The misshapen thing laughed. “Badness me, no. I’m just a demon.
Hilda frowned. “An underling? Is that all I’m worth?”
“Hey, now. I’m a major demon, Hilda, and need I add, your superior in rank. I’ll forgive you your insubordination due to your condition, but watch it. You may be one of our best operatives but you’re a minion and still need to tow the line, especially here in Hell.”
Hilda sniffed with obvious distaste. “Do I even like you?”
The demon laughed. “Oh Hilda, dead or alive, you really are the bitch!”
Another vision flashed before her: She was yelling at a young woman in an office setting and the girl was sobbing.
Then another vision: She was talking to her neighbor. “I don’t want to be a gossip and I promised Sally I’d never say a word, but I felt you should know. Mary told Sally that you are putting your house on the market because this neighborhood is too working class for your tastes. Sally is very upset that you feel that way about everyone who thought you were all friends.” Hilda saw the look of annoyance cross the woman’s face. “Of course, I don’t believe a word of it, but you know you ought to watch what you say around certain people. Not everyone is your friend.”
She watched the woman storm off then turned and knocked on Sally’s door. “Hi Sally, I was just talking to Gail and she upset me so much that I just had to see you. She told me that Cynthia down the block saw your husband having a drink with Teresa. Now I’m not one to gossip, but you know other tongues are wagging and I just though you should know. Oh, please don’t cry, Dear, I’m so sorry I seem to have upset you.”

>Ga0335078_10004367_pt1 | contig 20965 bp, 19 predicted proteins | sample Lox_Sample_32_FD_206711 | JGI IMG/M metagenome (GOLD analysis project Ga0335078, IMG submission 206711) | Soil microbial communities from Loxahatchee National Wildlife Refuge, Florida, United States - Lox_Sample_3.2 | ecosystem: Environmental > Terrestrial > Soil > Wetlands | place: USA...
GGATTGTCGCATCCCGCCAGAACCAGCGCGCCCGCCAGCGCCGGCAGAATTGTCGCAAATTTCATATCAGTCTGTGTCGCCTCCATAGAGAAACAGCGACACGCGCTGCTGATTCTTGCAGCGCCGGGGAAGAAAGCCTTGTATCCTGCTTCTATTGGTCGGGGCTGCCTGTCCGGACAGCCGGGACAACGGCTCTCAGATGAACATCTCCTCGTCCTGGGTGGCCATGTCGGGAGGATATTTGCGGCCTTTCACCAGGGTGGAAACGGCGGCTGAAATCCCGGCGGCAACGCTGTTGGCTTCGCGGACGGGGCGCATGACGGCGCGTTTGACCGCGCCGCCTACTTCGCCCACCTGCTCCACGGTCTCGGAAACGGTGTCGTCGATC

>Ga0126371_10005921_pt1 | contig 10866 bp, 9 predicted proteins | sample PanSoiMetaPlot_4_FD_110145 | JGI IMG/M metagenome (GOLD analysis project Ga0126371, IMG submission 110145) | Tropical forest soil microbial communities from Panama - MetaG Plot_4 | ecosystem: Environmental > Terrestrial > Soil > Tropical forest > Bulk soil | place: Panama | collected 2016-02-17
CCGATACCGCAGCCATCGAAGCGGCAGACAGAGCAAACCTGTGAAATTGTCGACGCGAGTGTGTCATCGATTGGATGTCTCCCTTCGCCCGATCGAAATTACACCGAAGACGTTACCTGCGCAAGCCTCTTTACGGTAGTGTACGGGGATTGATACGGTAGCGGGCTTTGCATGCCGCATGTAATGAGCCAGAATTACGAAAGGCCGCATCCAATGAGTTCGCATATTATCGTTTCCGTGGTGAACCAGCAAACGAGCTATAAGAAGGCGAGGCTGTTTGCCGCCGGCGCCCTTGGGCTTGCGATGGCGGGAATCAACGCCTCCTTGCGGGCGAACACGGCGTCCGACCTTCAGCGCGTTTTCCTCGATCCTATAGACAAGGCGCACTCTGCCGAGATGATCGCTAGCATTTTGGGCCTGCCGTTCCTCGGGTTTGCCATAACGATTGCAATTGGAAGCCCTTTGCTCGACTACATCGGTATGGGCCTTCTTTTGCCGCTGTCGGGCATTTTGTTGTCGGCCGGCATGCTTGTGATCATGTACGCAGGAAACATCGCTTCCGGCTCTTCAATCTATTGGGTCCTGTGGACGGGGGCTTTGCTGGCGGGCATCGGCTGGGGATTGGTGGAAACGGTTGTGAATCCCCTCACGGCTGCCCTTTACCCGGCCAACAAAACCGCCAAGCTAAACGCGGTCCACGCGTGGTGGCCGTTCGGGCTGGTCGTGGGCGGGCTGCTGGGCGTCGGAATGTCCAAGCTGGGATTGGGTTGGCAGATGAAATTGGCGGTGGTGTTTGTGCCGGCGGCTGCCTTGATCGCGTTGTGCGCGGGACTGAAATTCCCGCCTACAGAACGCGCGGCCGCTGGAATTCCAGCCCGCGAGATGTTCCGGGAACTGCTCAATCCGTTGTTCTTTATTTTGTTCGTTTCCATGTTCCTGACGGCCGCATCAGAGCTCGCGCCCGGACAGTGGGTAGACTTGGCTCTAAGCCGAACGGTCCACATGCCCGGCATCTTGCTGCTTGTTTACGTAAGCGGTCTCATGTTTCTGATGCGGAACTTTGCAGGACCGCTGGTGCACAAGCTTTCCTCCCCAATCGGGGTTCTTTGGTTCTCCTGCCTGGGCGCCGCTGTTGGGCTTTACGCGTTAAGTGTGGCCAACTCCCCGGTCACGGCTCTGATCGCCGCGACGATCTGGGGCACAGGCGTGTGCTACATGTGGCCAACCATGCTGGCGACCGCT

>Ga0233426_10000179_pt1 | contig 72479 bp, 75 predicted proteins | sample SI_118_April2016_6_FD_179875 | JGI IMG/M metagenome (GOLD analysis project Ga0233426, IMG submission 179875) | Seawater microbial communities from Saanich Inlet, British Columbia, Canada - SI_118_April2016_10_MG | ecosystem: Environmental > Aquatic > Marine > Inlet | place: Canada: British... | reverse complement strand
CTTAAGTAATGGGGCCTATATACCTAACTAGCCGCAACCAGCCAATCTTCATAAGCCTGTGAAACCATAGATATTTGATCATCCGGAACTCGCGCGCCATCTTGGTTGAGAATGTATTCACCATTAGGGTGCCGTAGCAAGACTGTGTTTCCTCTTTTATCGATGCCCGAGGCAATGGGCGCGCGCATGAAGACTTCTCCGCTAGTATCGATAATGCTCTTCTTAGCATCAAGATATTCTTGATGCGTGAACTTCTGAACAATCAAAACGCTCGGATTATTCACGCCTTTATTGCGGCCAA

Another vision another neighborhood then another vision and another workplace. Her memory was returning. In every instance she was the center of the action, stirring it up, intimidating people, making life miserable for others.
Somehow, she knew that this was right, that this was her lot in life, and not just one life but other lives. Although she couldn’t recall it, she felt she’d been dead a lot.
“So, what am I, a ghost? A demon?”
“You, Hilda my pet, have been the biggest pain in the ass anyone in this modern world has ever experienced,” the demon told her.
This made Hilda swell with pride. “Yes… it’s all coming back to me now. That’s my job...my…why…my calling. I’m that person everyone dreads. I’m the back-stabbing, troublemaking, vindictive, cunning creep that inhabits every workplace, organization, school or neighborhood!”
“Yep, you remembered it word for word from the training manual. It’s what you do and this time you really outdid yourself. Anytime a job ends in murder, it ends perfect!” the demon said.
“But you got yourself terminated early, and that made boss angry… you weren’t done at that place and now we have to replace you.” The demon scratched his groin shoving his hairy balls this way and that, then responded, “So, Hilda you have stay down here for a while.”